Invited to a neighborhood gathering over coffee and dessert for a couple who, the wife says, “are simply withering away” and thereby leaving their house to downsize to apartment living, I load up my little plate with tidbits.
Who is the young attractive woman with the cute little girl in pigtails and a baby boy on her hip? Which house do they live in? Oh, that one. And she and her husband own the new natural food restaurant in town? I’ve never eaten there, but it looks good from peering in the window.
The middle-aged woman, who lives alone across the way, fairly glows at the party. Usually I see her coming back and forth from work in professor clothes, mowing her lawn in jeans, and talking over a fence to another neighbor. Today the professor is showing a side I have never seen before, and I am fascinated. Why do we glow some days, but not others?
What about the couple hosting the party? From their walls, I learn that they like architecture because their own photographs of famous structures like Corbusier’s Chapel at Ronchamps in France, and Frank Ghery’s Guggenheim Bilbao in Spain, tastefully line their walls.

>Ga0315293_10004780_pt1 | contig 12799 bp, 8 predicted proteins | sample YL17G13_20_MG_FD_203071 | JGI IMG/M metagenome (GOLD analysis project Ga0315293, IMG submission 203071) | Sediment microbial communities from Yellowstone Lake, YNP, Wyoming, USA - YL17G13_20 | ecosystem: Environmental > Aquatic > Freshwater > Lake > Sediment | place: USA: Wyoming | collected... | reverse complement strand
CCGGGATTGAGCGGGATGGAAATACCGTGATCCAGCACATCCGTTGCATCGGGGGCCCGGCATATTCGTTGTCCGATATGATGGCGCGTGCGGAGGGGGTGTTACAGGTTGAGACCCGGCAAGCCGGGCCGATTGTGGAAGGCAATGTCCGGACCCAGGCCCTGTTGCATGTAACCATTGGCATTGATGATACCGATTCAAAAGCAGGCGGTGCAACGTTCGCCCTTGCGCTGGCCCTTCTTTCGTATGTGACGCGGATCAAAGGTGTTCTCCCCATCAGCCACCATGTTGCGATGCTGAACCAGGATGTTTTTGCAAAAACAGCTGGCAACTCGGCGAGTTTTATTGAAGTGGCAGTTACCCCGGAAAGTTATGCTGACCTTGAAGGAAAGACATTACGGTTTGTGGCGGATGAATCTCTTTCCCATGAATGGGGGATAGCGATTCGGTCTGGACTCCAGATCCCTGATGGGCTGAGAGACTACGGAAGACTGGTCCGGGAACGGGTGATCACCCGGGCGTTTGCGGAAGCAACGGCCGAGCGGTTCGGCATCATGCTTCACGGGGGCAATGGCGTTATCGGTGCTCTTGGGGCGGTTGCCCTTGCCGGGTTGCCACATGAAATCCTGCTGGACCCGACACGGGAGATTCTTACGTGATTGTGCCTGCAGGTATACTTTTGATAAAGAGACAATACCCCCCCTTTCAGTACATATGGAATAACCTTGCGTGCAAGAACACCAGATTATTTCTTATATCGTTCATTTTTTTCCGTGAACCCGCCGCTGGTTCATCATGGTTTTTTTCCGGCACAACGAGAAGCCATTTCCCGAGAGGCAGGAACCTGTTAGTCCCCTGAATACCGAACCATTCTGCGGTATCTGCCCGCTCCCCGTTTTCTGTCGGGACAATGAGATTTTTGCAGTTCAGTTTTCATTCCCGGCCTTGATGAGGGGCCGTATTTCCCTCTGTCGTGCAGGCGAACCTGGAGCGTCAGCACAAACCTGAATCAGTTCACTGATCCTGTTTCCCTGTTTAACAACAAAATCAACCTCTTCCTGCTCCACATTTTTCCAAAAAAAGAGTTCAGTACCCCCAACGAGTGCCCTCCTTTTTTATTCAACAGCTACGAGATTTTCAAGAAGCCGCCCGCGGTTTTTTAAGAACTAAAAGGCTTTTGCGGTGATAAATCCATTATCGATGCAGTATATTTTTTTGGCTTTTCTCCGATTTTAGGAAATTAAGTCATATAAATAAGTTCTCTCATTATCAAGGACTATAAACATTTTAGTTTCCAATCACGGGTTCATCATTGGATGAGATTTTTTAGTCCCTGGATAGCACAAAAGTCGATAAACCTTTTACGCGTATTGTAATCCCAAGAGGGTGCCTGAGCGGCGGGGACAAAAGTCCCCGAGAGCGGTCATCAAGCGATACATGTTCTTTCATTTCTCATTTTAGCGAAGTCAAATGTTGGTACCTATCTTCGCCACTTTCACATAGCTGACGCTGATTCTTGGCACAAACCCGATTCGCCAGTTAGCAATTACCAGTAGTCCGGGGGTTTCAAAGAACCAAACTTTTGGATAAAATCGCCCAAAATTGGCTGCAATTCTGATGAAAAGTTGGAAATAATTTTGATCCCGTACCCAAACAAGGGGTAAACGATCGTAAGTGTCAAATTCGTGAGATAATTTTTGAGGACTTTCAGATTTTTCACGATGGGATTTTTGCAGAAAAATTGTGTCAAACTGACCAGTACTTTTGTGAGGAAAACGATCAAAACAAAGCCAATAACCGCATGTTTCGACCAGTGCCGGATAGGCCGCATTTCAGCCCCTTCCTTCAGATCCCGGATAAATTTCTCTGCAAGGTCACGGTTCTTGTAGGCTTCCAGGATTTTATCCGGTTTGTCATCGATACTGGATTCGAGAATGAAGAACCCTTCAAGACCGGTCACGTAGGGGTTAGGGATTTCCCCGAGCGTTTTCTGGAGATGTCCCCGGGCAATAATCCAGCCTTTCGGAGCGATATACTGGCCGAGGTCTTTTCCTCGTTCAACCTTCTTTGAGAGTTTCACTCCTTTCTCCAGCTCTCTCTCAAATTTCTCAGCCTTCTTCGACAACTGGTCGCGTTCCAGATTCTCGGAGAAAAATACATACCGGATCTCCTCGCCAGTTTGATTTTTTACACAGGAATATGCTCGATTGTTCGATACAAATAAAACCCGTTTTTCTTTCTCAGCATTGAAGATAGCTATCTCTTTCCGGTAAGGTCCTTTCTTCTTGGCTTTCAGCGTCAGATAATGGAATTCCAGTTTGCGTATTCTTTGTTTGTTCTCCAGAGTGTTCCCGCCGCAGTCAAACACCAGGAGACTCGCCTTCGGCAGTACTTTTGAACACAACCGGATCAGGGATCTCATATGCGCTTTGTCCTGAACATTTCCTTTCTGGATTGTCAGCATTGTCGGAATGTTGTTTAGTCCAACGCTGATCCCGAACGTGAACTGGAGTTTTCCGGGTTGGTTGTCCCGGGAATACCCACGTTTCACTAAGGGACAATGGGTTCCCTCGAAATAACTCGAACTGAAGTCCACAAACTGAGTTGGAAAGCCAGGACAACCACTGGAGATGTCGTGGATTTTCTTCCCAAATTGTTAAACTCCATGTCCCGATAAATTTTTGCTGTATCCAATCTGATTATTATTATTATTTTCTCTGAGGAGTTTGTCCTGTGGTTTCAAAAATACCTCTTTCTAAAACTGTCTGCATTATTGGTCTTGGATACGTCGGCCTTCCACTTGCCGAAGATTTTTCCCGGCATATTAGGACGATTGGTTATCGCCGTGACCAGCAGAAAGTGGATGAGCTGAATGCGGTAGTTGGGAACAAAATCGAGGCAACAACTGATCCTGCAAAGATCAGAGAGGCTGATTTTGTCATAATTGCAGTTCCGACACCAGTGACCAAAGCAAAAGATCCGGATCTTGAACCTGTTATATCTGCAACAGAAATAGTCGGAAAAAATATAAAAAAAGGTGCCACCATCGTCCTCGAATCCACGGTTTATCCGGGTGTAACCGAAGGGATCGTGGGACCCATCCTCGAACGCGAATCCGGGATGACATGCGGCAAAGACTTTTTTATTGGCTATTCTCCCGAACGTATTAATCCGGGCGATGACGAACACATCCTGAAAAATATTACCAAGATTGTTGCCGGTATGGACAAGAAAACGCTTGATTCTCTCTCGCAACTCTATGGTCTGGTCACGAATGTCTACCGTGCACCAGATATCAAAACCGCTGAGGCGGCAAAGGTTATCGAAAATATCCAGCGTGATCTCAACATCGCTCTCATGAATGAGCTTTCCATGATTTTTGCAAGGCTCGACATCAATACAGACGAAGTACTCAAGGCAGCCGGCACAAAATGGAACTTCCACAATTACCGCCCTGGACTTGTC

Knock, knock. The hosting couple–camera in hand–stood at my door a week before the farewell party. “We know you’re coming,” they said. “But, we are making up a special album of pictures of all the neighbors in front of their doors as a gift for our departing friends. Can we take yours?”
So, after the edible and verbal tidbits were digested at the party, our departing friends were given their neighborhood photograph book. Tears sprung to the eyes of the wife. She and her husband have lived in their house for thirty-seven years. The one-and-only owners. I can’t imagine that leaving it is easy. Their memories will just have to go with them in little bundles, like in a vase, or a violin case, or a photograph of their grown children on a wall.